I’ve always felt just a bit special to have been born on January 26, Australia Day. It’s a birthday I share with the actors Paul Newman and Eartha Kitt, WW 11 hero, Gen. Douglas MacArthur and chat show queen Ellen DeGeneres, as well as a bunch of Australian Test cricketers including ex skipper, Kim Hughes, with whom I share the same birth date, Jan 26 1954.
Given the general significance of the day and my particular connection , it’s hard to believe that I once actually forgot my birthday. I don’t remember the exact year but it was towards the latter part of the 70s.
Not a red-letter date such as December 25th or April 1st or even August 1st (the horse’s birthday) , but still a significant day and one which would be difficult to forget.
Now before you slap me around the head with the un- Australian stick, the occasion of our birth as a nation was not celebrated as wholeheartedly thirty years ago as it is today. Then, for all we knew, Cultural Diversity (a colt by Diver Dan out of Cultural Cate) was the name of a horse in the race which stops a nation. Now it could easily be the reverse.. the nation which stops a horse of a completely different colour and race. Mixed metaphors aside the whole complexion of my birthday has changed.
I spent most my birthday, blissfully unaware of its importance, casually returning to my home base, a three hour car journey, after a week away. I’d even delayed my ETA by two hours. After all it was a long- weekend. It was only when our Governor- General came on the radio to deliver his Australia Day address that I finally twigged. It just wasn’t fair. Fifteen hours of birthday had vanished without me knowing anything about it. And here I was all alone. On my birthday.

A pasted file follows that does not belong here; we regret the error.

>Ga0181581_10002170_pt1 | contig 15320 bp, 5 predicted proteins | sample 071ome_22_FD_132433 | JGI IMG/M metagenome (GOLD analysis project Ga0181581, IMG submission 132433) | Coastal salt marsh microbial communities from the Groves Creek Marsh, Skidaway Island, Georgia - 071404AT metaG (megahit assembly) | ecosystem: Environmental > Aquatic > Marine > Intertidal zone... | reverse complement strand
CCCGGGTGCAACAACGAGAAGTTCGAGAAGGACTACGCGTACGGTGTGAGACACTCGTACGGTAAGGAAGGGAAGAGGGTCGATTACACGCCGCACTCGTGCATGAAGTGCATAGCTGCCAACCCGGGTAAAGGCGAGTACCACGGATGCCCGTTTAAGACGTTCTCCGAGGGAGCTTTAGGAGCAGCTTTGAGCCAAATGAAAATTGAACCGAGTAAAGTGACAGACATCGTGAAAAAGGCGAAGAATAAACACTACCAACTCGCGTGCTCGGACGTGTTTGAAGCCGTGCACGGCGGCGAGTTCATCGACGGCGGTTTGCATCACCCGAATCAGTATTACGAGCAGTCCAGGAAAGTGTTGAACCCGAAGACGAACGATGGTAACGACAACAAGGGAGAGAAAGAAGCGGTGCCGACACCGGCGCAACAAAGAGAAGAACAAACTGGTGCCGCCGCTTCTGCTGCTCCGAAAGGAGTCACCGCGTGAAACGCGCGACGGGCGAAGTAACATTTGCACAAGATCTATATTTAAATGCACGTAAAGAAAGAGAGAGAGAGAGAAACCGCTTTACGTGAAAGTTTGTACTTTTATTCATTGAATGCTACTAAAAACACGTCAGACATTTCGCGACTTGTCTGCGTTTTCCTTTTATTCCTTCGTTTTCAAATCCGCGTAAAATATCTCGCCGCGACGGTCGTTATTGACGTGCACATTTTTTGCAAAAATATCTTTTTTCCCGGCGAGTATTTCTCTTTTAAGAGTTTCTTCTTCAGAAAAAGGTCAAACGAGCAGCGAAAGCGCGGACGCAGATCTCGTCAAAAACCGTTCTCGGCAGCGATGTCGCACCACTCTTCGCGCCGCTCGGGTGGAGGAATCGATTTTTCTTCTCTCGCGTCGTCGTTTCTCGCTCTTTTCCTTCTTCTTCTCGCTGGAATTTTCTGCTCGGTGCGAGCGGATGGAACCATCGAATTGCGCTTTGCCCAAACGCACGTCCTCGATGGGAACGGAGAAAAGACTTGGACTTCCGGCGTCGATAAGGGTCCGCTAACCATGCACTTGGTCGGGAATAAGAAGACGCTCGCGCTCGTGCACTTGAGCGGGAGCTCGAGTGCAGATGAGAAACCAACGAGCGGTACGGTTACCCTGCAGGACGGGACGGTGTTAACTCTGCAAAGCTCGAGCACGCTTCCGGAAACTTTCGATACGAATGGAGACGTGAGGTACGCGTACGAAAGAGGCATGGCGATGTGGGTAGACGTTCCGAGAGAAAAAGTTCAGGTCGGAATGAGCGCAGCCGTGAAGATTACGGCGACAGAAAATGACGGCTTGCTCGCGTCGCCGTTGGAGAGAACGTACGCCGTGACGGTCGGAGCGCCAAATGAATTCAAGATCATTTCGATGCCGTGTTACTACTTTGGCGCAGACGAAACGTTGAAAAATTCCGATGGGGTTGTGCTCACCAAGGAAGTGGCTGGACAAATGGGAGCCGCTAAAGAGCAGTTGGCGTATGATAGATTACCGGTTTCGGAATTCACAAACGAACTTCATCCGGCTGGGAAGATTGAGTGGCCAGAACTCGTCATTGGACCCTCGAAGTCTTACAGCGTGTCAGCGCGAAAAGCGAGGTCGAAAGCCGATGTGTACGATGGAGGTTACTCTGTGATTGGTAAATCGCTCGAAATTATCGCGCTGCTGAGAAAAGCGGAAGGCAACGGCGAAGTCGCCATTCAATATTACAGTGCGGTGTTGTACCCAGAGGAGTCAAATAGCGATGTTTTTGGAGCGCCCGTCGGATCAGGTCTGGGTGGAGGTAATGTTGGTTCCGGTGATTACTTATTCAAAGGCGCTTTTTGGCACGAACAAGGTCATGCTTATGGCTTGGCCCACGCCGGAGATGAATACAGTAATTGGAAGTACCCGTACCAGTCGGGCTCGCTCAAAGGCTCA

These days the penny would have dropped the instant I pulled into traffic. There would have been Australian flags fluttering from all points of all manner of vehicles on the road. That’s if I had miraculously managed to avoid the ubiquitous warnings of the beer, bar- b-que and beach and backyard cricket bash about to begin..
Australia Day is now loudly and wildly heralded many weeks in advance. My birthday has not only even become heavily commercialized ( a lamb producer cleverly employs a loud mouthed, overweight but surprisingly articulate former sports star to, satirically whip up national pride with the suggestion if you don’t eat meat you’re un- Australian) but ,frighteningly also politicised.
While the concept of the fat former full forward “taking the piss” is very familiar in this country…the racism on display in the summer of 2005 at Cronulla Beach was extremely uncomfortable and foreign to most Australians.
Flag waving has became the issue after Cronulla . Academics drilled deep into the causes and consequences of Cronulla (the flag becoming the “Cronulla cape” suggesting a local turf war problem) but I think, in a very Aussie way, a stand up comedian’s explanation of the Australia Day long weekend to a bunch of visiting Americans as “the day Aussies get drunk and racist:….is a more accurate definition of the majority of Australians. We are upfront and honest when necessary and can “take the piss” out of ourselves.
Most of us don’t have a problem with a brewery promotion of an Aussie flag for your car when you purchased a “slab” of beer, but “FUCK OFF WE’RE FULL” stickers popping up on bumpers and back windows all over our roads is highly offensive.
A study was done on Flag Waving Vs Non Flag Waving and found racism embedded in the Flag waving fraternity….The University of Western Australia team discovered that most of the 513 people surveyed from several hundred thousand gathered to watch a fireworks display, were fearful of losing their identity. One in five said they had attached flags to their cars.
In his Australia Day address in 2012, neurosurgeon, Charlie Teo, born to Chinese Singaporean parents who immigrated to Australia, called on Australians to use this Australia Day as a time to embrace our immigrant culture and recognize that racism remains a problem in the community.
And as for the birthday I forgot….I will never forget that day.